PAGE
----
If you look at the 2006 Nall report you'll find that time-in-type seems to be a more important factor in accidents than total stick time.  About 35% of accidents happen to pilots with less than 500 hours PIC time.  But, 43% of accidents happen to pilots with less than 100 hours of time in the type of aircraft involved in the accident and about 75% with less than 500 time-in-type. 

The AOPA is gathering additional data in this area to account for some related factors. 
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RiverAux
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« Reply #7 on: January 16, 2007, 12:41:54 AM »

Speaking of check rides....have any of you gone into WMIRS and looked at the check ride analysis reports?  It looks like the percentage failing check rides is extremely small (about 1 or 2% if I remember correctly).  I'm not sure if this is a good thing because all our pilots are so good or whether it might mean that our check rides are too easy.  After all, how many tests are there out there where 98%+ of the people pass them? 
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aveighter
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« Reply #8 on: January 16, 2007, 12:55:04 AM »

But that is the point.  A Form 5 check ride and most certainly a Form 91 should be something more than a standard check ride at the local plane rental.  If its not, fix that, don't worry about statistics.

If there are unsafe pilots flying missions it is a function of an inadequate check pilot  program that lets them through in the first place.

Again, Col. Reed (a pilot his-own-self) speaks with insight on the matter and is correct.
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smj58501
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« Reply #9 on: January 16, 2007, 04:43:14 PM »

http://level2.cap.gov/documents/2006_National_Board_Safety_Update.ppt

Check out the link posted above.... it provides some good trend analysis on our accident history (especially in the areas of hours, age, and CAP Professional Development).
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Sean M. Johnson
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lordmonar
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« Reply #10 on: January 16, 2007, 06:59:39 PM »

Speaking of check rides....have any of you gone into WMIRS and looked at the check ride analysis reports?  It looks like the percentage failing check rides is extremely small (about 1 or 2% if I remember correctly).  I'm not sure if this is a good thing because all our pilots are so good or whether it might mean that our check rides are too easy.  After all, how many tests are there out there where 98%+ of the people pass them? 

When you match that up with our accident rate...you have to conclude that we are doing a good job of insuring that our pilots are safe.  And that is our bottom line.  Accident rates.....if we had only a 2% failure rate on our CAPF 5 checks AND a high accident rate, then I would be worried that the system was failing.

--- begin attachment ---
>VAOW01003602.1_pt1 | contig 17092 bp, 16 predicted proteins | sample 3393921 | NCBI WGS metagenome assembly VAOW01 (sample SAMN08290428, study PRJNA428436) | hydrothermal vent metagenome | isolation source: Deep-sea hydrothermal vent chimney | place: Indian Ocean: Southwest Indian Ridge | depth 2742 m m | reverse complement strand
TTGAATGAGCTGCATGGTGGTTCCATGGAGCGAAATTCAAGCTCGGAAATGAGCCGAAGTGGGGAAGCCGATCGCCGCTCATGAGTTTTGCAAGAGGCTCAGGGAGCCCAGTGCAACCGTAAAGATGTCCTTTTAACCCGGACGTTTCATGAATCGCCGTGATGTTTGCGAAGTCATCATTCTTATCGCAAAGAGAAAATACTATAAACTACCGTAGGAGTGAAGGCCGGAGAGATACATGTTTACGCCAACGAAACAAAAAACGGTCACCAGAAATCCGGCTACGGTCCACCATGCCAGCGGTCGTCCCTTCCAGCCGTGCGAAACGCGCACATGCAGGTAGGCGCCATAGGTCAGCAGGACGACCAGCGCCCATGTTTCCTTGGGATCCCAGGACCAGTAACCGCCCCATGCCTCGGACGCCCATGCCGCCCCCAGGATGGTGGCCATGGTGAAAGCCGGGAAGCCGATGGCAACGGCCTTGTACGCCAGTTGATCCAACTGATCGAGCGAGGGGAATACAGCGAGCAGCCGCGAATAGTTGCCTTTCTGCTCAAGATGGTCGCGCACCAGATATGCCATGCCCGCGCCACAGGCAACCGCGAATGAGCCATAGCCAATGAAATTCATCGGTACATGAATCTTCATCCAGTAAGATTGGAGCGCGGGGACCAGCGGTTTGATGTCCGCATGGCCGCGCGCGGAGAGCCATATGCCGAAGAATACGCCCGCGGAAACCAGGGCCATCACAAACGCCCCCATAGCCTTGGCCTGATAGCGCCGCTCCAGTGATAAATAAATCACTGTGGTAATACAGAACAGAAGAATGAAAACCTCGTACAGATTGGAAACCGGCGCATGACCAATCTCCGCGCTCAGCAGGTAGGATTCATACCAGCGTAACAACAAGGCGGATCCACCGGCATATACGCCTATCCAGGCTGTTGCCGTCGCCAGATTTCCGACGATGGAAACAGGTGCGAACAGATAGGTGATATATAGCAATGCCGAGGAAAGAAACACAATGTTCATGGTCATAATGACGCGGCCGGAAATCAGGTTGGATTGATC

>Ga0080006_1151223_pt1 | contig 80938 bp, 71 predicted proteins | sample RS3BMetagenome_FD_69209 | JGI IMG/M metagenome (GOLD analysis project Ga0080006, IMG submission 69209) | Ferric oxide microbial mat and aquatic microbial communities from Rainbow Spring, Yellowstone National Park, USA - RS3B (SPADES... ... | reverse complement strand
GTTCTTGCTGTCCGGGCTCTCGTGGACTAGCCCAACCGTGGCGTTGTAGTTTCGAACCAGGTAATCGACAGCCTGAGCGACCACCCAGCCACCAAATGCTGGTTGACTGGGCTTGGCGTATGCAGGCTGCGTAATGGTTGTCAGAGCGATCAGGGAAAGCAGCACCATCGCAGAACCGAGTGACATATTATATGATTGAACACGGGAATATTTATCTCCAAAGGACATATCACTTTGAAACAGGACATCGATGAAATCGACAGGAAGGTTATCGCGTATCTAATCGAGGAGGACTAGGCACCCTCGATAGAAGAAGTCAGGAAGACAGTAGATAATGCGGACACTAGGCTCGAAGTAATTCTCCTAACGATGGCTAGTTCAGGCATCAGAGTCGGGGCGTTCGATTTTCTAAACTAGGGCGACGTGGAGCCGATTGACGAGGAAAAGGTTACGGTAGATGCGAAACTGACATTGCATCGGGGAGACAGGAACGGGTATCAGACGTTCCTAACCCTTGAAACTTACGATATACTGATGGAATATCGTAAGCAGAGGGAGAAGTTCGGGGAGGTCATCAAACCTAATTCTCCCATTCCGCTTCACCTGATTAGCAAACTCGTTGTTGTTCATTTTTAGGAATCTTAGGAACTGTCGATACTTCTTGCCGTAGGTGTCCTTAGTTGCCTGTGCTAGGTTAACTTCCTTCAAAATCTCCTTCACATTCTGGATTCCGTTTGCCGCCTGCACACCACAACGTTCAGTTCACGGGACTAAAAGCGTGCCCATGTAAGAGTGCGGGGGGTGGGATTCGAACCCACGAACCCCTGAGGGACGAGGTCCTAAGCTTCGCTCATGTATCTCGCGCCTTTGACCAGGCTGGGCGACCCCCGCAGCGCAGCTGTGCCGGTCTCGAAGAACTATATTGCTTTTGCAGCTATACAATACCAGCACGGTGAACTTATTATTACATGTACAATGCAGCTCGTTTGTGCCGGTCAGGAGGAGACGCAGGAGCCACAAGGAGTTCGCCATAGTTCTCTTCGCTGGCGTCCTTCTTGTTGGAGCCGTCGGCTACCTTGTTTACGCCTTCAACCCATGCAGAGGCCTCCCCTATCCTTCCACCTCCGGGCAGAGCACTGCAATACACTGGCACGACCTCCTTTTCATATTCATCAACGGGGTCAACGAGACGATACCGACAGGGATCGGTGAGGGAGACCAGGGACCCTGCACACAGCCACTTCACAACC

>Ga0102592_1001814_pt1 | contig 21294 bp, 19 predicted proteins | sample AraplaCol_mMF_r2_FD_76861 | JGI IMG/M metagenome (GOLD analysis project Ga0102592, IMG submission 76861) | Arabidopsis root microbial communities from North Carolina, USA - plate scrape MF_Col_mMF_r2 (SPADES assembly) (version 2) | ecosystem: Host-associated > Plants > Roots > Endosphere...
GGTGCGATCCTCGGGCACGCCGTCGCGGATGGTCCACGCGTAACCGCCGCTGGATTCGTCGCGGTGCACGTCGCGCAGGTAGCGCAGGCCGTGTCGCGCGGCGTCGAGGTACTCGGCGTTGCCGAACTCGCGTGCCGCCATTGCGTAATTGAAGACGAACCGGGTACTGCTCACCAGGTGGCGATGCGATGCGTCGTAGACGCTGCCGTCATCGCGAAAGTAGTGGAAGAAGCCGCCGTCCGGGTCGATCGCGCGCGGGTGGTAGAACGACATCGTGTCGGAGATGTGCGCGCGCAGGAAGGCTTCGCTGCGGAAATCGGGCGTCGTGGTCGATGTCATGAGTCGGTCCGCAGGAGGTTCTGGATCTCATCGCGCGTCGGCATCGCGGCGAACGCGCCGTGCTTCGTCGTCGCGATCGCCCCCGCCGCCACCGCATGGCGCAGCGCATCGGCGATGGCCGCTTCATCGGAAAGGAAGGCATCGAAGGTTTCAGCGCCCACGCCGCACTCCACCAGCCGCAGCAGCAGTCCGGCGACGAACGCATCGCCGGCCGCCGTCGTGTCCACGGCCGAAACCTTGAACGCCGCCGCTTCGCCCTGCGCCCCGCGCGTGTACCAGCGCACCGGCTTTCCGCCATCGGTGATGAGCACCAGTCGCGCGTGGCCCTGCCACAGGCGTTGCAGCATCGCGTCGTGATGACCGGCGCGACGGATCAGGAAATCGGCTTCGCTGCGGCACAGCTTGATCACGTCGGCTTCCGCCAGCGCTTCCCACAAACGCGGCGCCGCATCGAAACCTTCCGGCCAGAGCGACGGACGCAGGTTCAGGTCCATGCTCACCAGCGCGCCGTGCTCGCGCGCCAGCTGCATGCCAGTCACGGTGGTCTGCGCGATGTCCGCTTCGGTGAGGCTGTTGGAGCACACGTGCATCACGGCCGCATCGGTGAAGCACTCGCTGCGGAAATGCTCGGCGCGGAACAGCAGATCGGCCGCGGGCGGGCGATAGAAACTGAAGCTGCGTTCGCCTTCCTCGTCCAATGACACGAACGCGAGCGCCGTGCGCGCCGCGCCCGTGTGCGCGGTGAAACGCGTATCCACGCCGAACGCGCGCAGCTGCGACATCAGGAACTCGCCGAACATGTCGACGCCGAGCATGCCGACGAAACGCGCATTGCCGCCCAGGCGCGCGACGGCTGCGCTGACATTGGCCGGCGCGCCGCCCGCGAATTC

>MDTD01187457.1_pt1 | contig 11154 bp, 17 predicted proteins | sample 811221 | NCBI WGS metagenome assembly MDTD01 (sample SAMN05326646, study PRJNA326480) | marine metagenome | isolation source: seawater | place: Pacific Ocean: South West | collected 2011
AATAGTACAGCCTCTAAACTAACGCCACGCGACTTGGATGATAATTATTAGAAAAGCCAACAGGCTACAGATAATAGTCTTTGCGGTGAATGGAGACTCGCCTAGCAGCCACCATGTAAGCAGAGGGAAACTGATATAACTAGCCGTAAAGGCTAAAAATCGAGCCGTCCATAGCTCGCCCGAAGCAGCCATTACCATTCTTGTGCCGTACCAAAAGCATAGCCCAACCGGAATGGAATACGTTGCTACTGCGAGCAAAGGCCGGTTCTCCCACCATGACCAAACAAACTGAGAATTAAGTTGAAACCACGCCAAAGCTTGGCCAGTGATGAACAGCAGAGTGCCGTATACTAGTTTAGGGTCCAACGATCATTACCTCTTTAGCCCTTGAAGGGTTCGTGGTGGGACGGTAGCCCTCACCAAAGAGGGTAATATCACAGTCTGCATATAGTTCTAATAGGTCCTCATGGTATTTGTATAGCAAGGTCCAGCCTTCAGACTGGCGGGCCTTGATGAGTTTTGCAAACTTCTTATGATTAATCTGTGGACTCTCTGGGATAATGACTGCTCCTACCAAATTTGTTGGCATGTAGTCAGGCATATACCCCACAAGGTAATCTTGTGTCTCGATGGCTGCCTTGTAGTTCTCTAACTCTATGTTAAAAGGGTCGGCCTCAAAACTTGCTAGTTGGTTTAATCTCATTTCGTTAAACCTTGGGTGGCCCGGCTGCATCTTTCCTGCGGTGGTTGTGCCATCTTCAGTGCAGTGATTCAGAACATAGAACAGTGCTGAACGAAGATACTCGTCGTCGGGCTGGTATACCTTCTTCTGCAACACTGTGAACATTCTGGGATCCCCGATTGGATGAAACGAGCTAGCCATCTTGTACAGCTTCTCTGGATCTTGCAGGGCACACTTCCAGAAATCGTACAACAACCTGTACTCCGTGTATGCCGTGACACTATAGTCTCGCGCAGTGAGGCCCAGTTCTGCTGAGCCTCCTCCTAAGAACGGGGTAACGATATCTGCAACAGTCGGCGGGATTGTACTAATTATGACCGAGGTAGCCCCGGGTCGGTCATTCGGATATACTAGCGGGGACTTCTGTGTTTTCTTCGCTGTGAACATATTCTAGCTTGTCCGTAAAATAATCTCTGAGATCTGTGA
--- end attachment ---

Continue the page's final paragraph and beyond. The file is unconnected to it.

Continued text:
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PATRICK M. HARRIS, SMSgt, CAP
RiverAux
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« Reply #11 on: January 16, 2007, 10:32:25 PM »

Actually that presentation may support my argument.  If in fact over 85% of our accidents involve pilots with >300 hours PIC time there must be something going on.  Why are these experienced pilots having accidents more often than other GA pilots in their experience bracket?  Could it be that most of their flying time is in other models and that their time in CAP-type aircraft is extremely limited? 

It looks like our long-term accident rate has more or less leveled off at between 2-5/100K hours where it has stayed (with various small ups and downs) for the last 15 years. 

I really wish we had those accident rates based on time-in-type rather than total time.  If we were to find that time-in-type wasn't a significant factor in CAP accidents, I'll change my tune.  But, based on general GA trends I think it is something to think about.
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smj58501
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« Reply #12 on: January 16, 2007, 11:41:05 PM »

I don't know if the presentation does or doesn't support your argument. There is a trend relating to hours that spikes in two places, but.... There is also a trend tied to age, and one tied to CAP Professional Development. How do we address those factors?

The only way we would be able to make decisions based in facts is to have NHQ track accidents-by-type so we have some type of hard data (maybe you want to suggest that as they capture data for the FY 2007 report). Even if this info shows such a trend, and we decide we need to initiate some type of intervention, would we want to be so specific that time in Cessna's ONLY counts, or do we consider time in other SEL aircraft (including low winged ones)?

I bring this up not to start an argument, but to get the awareness generated on future worms that may spring out of the can that gets opened. We can't be afraid to open the can if there indeed is the causal relationship you hypothosize below, but if there isn't one, our interventions may lead us away from the true problem.
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Sean M. Johnson
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lordmonar
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« Reply #13 on: January 17, 2007, 12:08:08 AM »